Chocolate Mill by Wieki Somers
at the Vitra Design Museum

| 11 comments

Thin layers are gradually shaved away from a cylindrical block of chocolate to reveal the embedded geometric patterns in this installation by Dutch designer Wieki Somers at the Vitra Design Museum (+ movie).

Chocolate Mill by Wieki Somers at Vitra Design Museum

Somers worked with Swiss chocolatier Rafael Mutter to create the Chocolate Mill, which is adapted from a cheese-cutter.

Chocolate Mill by Wieki Somers at Vitra Design Museum

A blade pivoting on the centre of the block is rotated to scrape back one layer at a time, making thin curly shavings to serve to visitors.

Chocolate Mill by Wieki Somers at Vitra Design Museum

The slab is made up of smaller pieces of different types of chocolate, arranged so that new patterns emerge as the surface wears away.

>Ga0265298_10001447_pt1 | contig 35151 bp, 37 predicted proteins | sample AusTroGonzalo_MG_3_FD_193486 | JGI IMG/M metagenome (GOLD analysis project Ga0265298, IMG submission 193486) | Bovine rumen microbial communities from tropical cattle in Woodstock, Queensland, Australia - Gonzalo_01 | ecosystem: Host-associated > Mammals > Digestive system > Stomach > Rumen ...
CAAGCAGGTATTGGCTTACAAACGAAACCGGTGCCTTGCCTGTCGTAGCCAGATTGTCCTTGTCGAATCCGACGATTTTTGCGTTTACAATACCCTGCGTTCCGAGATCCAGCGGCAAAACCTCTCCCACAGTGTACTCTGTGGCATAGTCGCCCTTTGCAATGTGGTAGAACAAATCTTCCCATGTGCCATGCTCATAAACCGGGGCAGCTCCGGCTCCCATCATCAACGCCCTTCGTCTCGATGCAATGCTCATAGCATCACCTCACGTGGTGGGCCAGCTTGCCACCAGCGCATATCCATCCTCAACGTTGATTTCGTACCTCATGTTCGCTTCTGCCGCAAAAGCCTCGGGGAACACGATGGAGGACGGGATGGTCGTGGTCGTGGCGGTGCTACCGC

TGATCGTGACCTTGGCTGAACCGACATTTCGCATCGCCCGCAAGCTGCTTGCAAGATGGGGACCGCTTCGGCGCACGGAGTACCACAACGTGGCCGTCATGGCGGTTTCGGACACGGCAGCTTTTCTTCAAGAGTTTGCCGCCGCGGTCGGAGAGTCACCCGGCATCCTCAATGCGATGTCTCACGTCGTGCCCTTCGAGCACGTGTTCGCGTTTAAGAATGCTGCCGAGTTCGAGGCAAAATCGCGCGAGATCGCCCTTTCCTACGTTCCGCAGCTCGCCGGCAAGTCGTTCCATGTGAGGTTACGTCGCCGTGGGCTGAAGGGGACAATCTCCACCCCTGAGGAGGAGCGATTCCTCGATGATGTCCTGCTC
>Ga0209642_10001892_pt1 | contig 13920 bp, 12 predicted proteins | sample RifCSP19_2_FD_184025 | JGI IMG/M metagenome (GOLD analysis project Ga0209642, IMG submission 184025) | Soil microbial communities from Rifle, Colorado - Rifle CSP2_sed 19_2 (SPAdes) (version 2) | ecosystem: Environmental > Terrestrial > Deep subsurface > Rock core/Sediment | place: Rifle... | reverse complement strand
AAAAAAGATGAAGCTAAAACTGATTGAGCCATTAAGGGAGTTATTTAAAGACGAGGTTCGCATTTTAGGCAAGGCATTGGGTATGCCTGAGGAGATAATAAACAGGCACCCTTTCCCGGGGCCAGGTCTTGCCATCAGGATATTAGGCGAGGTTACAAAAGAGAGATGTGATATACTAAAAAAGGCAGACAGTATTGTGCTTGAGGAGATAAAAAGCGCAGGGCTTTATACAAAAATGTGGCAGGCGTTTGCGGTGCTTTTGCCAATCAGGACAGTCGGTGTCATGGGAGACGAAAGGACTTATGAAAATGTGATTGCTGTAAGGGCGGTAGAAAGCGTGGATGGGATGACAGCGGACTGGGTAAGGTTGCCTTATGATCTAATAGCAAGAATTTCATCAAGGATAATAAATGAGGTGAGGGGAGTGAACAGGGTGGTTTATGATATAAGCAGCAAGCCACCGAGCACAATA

Chocolate Mill by Wieki Somers at Vitra Design Museum

A smaller version of the machine is available in the museum shop.

Chocolate Mill by Wieki Somers at Vitra Design Museum

The project is on show until 1 September at the museum in Weil Am Rhein, Germany, as part of an exhibition called Confrontations that pairs designers working in the Netherlands with practitioners of traditional crafts in Switzerland.

Chocolate Mill by Wieki Somers at Vitra Design Museum

Eindhoven-based duo Formafantasma are also included in Confrontations and worked with a traditional charcoal burner to make tap-water purifiers.